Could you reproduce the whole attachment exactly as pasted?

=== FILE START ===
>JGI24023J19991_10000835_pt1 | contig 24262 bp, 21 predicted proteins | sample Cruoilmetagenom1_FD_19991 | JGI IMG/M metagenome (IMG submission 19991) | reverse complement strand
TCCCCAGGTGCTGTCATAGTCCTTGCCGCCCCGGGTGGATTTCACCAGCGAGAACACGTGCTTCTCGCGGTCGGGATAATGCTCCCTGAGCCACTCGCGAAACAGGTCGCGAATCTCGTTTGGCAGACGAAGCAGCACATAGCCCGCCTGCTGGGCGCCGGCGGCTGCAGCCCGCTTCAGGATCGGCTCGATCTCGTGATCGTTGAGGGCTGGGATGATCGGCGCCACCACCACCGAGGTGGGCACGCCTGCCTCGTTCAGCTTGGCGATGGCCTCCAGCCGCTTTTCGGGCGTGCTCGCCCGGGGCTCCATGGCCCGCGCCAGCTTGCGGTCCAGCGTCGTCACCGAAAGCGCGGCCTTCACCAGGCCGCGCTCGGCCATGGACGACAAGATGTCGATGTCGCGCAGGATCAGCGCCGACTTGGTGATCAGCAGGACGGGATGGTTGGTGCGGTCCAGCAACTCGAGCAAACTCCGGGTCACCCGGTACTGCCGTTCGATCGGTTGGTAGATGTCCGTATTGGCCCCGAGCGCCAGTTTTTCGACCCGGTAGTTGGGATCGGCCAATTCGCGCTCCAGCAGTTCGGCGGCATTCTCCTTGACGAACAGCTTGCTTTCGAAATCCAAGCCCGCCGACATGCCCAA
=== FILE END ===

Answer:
>JGI24023J19991_10000835_pt1 | contig 24262 bp, 21 predicted proteins | sample Cruoilmetagenom1_FD_19991 | JGI IMG/M metagenome (IMG submission 19991) | reverse complement strand
TCCCCAGGTGCTGTCATAGTCCTTGCCGCCCCGGGTGGATTTCACCAGCGAGAACACGTGCTTCTCGCGGTCGGGATAATGCTCCCTGAGCCACTCGCGAAACAGGTCGCGAATCTCGTTTGGCAGACGAAGCAGCACATAGCCCGCCTGCTGGGCGCCGGCGGCTGCAGCCCGCTTCAGGATCGGCTCGATCTCGTGATCGTTGAGGGCTGGGATGATCGGCGCCACCACCACCGAGGTGGGCACGCCTGCCTCGTTCAGCTTGGCGATGGCCTCCAGCCGCTTTTCGGGCGTGCTCGCCCGGGGCTCCATGGCCCGCGCCAGCTTGCGGTCCAGCGTCGTCACCGAAAGCGCGGCCTTCACCAGGCCGCGCTCGGCCATGGACGACAAGATGTCGATGTCGCGCAGGATCAGCGCCGACTTGGTGATCAGCAGGACGGGATGGTTGGTGCGGTCCAGCAACTCGAGCAAACTCCGGGTCACCCGGTACTGCCGTTCGATCGGTTGGTAGATGTCCGTATTGGCCCCGAGCGCCAGTTTTTCGACCCGGTAGTTGGGATCGGCCAATTCGCGCTCCAGCAGTTCGGCGGCATTCTCCTTGACGAACAGCTTGCTTTCGAAATCCAAGCCCGCCGACATGCCCAA